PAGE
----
Monday, November 2, 2009
Convention Center, Exhibit Hall BC, Second Floor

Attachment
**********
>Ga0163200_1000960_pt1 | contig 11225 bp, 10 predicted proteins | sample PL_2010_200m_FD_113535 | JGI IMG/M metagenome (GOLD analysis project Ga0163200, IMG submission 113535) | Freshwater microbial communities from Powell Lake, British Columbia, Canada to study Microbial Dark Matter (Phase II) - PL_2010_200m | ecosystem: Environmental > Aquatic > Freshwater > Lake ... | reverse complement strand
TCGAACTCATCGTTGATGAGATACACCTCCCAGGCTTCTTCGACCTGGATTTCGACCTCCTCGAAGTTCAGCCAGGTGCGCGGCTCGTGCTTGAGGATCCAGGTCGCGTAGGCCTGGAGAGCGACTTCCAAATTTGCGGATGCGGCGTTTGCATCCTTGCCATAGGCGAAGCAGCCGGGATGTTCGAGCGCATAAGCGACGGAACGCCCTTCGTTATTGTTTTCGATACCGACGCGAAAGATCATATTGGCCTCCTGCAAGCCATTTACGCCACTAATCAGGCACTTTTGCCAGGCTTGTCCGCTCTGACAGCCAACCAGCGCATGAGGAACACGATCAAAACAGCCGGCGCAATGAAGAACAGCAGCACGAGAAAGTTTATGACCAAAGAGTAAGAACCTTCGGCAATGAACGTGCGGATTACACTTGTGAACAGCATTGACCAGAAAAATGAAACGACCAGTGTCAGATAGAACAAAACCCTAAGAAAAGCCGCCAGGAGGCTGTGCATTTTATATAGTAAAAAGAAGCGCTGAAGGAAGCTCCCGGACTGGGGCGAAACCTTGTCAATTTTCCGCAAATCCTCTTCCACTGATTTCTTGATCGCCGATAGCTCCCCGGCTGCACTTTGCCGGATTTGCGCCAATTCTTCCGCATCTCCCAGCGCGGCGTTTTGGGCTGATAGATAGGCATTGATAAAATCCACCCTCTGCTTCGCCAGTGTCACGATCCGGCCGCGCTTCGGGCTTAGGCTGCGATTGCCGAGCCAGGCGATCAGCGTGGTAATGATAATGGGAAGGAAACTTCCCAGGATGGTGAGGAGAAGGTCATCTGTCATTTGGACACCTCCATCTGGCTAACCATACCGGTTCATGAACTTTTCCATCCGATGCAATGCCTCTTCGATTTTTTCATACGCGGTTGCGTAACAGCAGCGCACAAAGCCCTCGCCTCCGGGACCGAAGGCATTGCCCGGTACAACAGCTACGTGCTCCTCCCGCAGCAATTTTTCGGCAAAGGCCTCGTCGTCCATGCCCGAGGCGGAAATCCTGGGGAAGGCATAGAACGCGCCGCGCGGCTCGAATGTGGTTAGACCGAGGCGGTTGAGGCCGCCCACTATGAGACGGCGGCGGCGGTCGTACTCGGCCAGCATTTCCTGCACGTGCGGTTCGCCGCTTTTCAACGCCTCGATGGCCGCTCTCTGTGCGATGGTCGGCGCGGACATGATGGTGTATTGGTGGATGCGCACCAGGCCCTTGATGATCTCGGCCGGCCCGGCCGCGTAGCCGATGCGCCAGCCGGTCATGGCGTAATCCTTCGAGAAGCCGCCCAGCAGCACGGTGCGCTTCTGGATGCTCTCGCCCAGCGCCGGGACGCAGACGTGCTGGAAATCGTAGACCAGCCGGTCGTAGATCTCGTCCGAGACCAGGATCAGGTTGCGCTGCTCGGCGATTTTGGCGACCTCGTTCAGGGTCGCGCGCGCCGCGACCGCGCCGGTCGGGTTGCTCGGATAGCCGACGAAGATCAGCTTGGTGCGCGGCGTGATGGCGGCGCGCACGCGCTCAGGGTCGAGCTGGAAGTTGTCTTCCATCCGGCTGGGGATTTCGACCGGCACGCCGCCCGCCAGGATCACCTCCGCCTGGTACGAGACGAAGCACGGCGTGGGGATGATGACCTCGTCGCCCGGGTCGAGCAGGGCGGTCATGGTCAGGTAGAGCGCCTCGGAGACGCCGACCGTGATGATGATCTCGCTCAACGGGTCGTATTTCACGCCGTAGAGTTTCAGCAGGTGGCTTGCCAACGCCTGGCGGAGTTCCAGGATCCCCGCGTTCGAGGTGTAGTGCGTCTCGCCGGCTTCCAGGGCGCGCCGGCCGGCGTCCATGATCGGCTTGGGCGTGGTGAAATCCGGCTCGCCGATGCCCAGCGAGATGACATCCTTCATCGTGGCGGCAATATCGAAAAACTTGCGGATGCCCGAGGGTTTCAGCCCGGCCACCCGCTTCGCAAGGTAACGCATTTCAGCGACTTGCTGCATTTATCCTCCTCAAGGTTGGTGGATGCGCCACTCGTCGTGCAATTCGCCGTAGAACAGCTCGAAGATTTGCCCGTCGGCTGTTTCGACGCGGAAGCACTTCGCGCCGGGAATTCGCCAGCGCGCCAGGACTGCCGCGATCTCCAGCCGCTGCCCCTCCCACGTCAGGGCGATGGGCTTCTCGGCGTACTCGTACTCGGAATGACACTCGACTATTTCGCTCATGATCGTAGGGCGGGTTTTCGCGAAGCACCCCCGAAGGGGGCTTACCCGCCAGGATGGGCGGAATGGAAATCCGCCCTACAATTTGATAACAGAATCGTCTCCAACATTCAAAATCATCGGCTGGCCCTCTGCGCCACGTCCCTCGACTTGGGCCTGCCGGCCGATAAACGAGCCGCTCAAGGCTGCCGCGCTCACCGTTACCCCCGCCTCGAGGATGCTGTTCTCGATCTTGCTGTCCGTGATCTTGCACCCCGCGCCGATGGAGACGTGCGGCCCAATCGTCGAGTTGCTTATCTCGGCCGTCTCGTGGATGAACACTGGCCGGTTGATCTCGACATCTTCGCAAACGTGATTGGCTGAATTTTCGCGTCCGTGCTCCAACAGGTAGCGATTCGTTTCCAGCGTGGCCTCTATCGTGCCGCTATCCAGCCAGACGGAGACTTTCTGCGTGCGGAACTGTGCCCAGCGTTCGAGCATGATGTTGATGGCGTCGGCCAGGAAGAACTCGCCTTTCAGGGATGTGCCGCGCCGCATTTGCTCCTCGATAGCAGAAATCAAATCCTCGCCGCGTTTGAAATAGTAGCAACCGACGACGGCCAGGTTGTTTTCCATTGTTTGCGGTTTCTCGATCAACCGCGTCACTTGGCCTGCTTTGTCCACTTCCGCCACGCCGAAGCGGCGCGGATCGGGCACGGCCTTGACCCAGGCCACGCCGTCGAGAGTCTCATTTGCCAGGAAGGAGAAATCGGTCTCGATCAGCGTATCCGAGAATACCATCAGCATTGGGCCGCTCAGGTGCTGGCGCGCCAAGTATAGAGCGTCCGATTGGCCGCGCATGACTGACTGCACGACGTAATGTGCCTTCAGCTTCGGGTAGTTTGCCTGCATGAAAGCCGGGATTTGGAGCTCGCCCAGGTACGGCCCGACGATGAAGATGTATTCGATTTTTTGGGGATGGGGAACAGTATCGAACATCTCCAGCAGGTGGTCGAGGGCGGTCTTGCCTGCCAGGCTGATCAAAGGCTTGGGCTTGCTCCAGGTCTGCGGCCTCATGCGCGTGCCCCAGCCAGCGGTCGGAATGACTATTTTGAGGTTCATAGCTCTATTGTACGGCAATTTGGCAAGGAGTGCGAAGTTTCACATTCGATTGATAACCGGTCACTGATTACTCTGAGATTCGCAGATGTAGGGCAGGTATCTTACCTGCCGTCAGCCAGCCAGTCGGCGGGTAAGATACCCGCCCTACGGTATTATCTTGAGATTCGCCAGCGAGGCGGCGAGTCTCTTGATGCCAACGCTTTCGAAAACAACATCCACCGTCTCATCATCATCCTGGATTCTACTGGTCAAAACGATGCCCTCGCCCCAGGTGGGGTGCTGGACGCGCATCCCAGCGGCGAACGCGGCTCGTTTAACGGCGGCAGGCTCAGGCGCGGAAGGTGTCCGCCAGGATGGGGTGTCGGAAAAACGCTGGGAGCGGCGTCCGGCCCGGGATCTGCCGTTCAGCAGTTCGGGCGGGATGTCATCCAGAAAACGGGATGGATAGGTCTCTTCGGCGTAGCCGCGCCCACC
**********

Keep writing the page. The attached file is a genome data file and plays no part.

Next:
Leaching of nitrogen (N), orthophosphate-P (P), and dissolved organic carbon (DOC) from soil represents a break in their respective nutrient cycles. An understanding of nutrient removal from soil through leaching in amenity landscapes may lead to landscape management practices that are least damaging to surface and ground water. We determined annual mean nutrient concentrations in leachate from landscapes planted with different urban vegetation types. The experiment was conducted at two sites with different climates and irrigation water chemistry. Vegetation comprised St. Augustinegrass [Stenotaphrum secundatum (Walt.) Kutze.] alone, Red Oak [Quercus shumardii Buckl.] alone, St. Augustinegrass plus Red Oak, native grasses [Muhlenbergia capillaries (Lam.) Trin. and Schizachyrium scoparium (Michx.) Nash], and native grasses plus Red Oak in College Station (CS) and San Antonio (SA) Texas, on a Rader fine sandy loam (mixed, semiactive, thermic Aquic Paleustalfs). Soil was systematically placed into lysimeters containing a drainage system and soil moisture probes. Lysimeters (1136 L) were placed in-ground in a randomized complete block design with three blocks. Leachate was collected every two to four weeks from May 2007 through April 2008, and N, P, and DOC, quantified. Vegetative treatments had a significant effect on leachate nitrate and DON at CS, but no effect at SA. Climate and irrigation water chemistry had a significant effect on some leachate chemistry, but this effect varied with the different vegetative species.